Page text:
by Ian Sherred
People, it seems, can be phobic of just about anything and everything, as any internet search will tell you. Lists of phobias are often presented in a slightly voyeuristic, isn’t-that-weird sort of way. Yet for those who actually suffer from phobias, there is much more to it than odd entertainment value or material for pub trivia quizzes. Phobia sufferers are, literally, in fear of their lives.
So what exactly is a phobia? The dictionary will define it as an irrational fear of an object or circumstance. The important word there is irrational, since fear is sometimes perfectly rational. If you’re confronted with an angry lion or a charging rhinoceros, you’re probably well advised to be afraid. That’s useful information that you’re in mortal peril, and you should remove yourself from danger as quickly as possible. Our instincts take care of that for us – the so-called fight or flight response.
Our distant ancestors faced literal life or death struggles on a daily basis. Imagine that one of these ancestors is ambushed by a lion in tall grass. If they escape, then they’ve learned something from the experience – that the rustling of tall grass, for instance, can signal danger. From then on, the rustling of tall grass will trigger an instinctive fear response, preparing the body for fight or flight.
The learned fear response is inexact. It has to be, since it would make no sense, in survival terms, if the precise conditions of the initial attack had to be duplicated before the instincts kick in. So anything which even remotely resembles, or was even tentatively connected with, the initial attack can become a trigger for the fear instinct. In the case of our distant ancestor, any rustling movement might be enough to set the instincts in motion.
It’s important to stress that all this takes place on an unconscious level. Rational thought doesn’t get a look in at such times. It can’t, because the instincts are there to keep you alive, and in the world in which modern humans evolved, standing around thinking about things would get you killed pretty quickly.
These days, thankfully, we rarely face genuine life or death situations. However, the development of our society scarcely even registers on the evolutionary scale. Our instincts haven’t caught up yet, and they’re still doing their job of keeping us alive, in much the same way they did hundreds of thousands of years ago.
So learning how to be afraid is an important ancient survival mechanism. It’s just that the phobia sufferer has learned to be afraid of the wrong thing. It’s a vicious circle too, since every time the sufferer has a phobic experience, it reinforces the idea that the object or circumstance is something to be afraid of. We can also see the inexact nature of learned fear at work. Somebody who is claustrophobic, for example, might have their first phobic episode in a lift, and then another one in a small crowded room, since it resembles a lift in broad enough detail to activate the fear pattern.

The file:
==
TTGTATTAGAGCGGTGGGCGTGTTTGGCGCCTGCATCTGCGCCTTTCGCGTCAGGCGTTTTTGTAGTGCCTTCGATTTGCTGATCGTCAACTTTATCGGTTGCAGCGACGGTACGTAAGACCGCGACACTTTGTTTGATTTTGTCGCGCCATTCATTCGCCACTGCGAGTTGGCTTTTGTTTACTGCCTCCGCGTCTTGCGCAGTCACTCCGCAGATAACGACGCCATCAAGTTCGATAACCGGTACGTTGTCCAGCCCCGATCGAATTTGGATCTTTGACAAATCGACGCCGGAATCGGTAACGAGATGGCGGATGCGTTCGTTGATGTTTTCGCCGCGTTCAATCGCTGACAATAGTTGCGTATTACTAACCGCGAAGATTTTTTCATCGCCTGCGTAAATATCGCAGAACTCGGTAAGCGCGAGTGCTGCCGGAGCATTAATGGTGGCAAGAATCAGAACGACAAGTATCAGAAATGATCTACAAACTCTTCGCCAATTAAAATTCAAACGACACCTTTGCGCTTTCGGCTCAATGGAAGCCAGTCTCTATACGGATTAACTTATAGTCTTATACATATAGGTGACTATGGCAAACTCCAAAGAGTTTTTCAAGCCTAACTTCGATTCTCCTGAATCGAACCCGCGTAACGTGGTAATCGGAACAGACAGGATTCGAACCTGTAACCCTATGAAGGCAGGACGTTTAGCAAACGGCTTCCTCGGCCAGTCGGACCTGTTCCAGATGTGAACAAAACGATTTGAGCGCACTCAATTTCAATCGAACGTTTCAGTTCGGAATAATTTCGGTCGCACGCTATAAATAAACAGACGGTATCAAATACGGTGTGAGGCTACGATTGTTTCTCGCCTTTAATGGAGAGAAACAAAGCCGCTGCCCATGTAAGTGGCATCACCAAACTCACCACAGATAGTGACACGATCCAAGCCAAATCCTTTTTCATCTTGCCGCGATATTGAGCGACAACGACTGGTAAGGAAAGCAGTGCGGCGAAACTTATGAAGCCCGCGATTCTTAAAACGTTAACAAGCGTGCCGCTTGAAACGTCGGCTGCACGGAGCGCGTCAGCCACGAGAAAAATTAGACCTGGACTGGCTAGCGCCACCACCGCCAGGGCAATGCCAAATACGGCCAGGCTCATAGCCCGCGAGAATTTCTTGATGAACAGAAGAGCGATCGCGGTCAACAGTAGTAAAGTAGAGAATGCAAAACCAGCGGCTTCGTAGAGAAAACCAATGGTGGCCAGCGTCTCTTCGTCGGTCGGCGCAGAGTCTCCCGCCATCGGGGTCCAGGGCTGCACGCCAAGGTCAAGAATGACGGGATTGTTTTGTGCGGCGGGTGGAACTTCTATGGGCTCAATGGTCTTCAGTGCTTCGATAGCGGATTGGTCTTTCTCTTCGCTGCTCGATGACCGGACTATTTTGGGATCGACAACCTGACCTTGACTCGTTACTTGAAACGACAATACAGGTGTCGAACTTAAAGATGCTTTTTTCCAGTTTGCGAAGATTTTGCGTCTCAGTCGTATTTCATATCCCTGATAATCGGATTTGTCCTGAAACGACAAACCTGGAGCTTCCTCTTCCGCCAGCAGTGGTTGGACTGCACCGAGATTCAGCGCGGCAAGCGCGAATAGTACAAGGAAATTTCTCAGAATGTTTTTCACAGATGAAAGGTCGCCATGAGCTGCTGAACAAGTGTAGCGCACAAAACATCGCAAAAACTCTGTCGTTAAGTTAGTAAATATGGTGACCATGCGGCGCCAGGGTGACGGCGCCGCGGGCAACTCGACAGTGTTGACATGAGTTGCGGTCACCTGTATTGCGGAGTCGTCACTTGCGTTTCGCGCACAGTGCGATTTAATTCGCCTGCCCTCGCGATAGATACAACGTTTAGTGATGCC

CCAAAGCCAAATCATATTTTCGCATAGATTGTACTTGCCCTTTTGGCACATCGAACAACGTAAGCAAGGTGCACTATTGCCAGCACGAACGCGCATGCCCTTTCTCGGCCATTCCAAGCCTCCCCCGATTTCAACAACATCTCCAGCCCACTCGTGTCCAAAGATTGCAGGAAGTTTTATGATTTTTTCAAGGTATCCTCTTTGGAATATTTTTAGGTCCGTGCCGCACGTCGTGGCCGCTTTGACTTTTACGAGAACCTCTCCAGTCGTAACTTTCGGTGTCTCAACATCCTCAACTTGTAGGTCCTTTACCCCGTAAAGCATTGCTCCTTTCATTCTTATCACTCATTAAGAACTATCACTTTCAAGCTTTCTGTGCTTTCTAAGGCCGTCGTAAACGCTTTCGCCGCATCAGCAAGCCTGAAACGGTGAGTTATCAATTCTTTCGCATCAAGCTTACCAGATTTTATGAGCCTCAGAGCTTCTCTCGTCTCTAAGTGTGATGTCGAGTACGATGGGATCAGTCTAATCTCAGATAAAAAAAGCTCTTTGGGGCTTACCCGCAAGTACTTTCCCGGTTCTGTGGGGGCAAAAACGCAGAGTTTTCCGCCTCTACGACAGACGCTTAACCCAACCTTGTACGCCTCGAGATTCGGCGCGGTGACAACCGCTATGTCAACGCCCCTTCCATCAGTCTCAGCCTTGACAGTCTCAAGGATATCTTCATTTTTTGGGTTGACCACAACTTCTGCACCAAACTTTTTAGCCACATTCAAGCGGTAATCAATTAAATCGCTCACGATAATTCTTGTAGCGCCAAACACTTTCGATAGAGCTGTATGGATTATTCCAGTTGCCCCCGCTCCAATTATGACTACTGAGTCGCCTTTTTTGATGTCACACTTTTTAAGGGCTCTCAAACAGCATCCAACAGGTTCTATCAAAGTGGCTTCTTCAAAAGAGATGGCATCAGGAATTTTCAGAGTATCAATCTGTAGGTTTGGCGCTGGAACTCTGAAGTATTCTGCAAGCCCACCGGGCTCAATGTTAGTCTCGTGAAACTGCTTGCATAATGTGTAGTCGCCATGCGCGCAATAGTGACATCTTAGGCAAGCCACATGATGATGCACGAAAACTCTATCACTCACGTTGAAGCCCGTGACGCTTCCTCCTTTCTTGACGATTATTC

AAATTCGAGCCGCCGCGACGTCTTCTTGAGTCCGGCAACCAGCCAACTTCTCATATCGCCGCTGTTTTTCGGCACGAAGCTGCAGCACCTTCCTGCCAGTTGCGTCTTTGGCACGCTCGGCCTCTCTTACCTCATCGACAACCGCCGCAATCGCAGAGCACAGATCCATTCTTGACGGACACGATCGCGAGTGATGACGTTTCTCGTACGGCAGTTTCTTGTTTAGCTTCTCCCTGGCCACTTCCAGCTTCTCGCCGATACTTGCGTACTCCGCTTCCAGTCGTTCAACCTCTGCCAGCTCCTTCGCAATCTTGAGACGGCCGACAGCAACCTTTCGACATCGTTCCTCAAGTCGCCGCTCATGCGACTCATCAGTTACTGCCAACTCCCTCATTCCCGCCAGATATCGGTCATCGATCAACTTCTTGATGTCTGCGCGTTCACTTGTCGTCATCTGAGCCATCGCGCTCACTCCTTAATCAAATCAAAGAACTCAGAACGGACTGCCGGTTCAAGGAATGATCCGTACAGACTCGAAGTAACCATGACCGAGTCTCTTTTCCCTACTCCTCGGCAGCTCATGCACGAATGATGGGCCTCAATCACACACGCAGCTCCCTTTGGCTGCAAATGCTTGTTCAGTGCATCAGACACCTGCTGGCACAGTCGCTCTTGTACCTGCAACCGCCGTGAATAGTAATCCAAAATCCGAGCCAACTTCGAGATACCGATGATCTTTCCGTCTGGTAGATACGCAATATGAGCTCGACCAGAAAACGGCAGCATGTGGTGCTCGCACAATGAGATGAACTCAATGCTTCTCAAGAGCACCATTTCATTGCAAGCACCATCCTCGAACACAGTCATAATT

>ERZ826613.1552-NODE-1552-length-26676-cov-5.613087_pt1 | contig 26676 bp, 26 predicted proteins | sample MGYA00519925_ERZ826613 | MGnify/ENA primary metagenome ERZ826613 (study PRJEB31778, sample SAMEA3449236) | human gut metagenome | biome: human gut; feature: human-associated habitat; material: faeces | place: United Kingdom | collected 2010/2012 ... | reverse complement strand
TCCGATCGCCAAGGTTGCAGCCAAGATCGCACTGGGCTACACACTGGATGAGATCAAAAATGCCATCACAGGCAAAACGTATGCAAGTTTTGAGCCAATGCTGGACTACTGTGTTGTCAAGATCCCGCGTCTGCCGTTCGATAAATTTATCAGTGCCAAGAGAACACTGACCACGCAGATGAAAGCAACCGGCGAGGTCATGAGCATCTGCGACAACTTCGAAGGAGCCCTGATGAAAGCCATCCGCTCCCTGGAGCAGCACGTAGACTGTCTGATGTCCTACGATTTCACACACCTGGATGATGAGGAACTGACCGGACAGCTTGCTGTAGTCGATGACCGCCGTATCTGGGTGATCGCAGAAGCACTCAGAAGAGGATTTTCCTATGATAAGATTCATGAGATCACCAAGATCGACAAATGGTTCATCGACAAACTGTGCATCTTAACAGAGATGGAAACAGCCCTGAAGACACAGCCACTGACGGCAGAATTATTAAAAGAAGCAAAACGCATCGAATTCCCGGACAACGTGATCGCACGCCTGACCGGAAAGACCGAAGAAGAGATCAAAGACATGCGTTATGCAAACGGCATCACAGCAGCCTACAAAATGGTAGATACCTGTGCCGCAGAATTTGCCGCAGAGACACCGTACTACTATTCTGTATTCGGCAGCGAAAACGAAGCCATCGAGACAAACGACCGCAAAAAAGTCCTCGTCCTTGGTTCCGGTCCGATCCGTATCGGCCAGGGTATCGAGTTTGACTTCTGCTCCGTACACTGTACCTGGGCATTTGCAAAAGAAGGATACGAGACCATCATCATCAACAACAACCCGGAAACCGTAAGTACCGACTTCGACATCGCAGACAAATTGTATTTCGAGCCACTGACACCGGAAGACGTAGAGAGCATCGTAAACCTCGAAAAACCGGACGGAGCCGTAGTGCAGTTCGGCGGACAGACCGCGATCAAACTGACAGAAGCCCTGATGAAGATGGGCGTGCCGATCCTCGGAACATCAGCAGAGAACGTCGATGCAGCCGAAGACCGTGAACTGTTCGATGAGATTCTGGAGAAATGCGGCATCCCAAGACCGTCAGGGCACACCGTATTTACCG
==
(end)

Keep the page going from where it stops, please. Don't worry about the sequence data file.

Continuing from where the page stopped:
The symptoms of phobias – racing heart, hyperventilation and so on – are caused by the fight-or-flight mechanism flooding the body with adrenaline.
A modern analogy would be an email that arrives marked “HIGHLY URGENT”, when really it’s just to tell you that the sandwich lady is in reception (although some people might regard that as urgent of course!). There are many ways to cure phobias, but they all work on the same principle, which is to file that incoming email correctly – in other words, to remove the unconscious fear pattern. Hypnotherapy is particularly effective, since it deals directly with the unconscious.
One of the fastest, and safest, ways to cure phobias is the Rewind Technique. This is a refined version of an NLP technique, and is remarkably effective – even severe lifelong phobias can be cured using this method, often in just one session. The practitioner will use hypnosis to relax the phobic client and ensure that they are feeling safe, before guiding them through a series of steps designed to “rewind” phobic episodes in the imagination. There is no in-depth exploration of distressing memories – this can be positively harmful, since it just reinforces the fear response. Indeed, the practitioner doesn’t need to know any details at all. For this reason, it is also a very respectful and effective way to treat those suffering from post-traumatic stress disorder or panic attacks.
A video of the technique in action can be found at http://www.rewindtechnique.com/ , where it’s used to treat a man with a phobia of snakes. The site also contains helpful information on where to find therapists trained in the technique
Phobias are never necessary – they cause distress, drain energy and stop people living full lives. Nobody should have to live with them.